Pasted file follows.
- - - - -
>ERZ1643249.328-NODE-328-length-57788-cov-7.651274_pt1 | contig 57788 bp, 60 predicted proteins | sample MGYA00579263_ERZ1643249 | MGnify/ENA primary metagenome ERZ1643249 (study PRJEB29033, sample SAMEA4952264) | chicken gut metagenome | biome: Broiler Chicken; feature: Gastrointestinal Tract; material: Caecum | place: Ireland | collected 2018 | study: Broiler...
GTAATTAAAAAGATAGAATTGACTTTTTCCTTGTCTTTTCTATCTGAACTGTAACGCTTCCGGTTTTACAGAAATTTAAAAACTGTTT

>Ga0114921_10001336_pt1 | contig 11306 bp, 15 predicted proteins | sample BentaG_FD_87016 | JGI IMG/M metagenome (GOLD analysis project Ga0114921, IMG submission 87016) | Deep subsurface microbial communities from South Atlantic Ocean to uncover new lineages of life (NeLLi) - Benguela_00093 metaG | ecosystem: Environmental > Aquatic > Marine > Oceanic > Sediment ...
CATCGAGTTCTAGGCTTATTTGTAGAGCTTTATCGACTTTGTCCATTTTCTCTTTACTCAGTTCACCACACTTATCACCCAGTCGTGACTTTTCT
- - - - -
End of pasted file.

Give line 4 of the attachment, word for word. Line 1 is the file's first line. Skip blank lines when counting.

CATCGAGTTCTAGGCTTATTTGTAGAGCTTTATCGACTTTGTCCATTTTCTCTTTACTCAGTTCACCACACTTATCACCCAGTCGTGACTTTTCT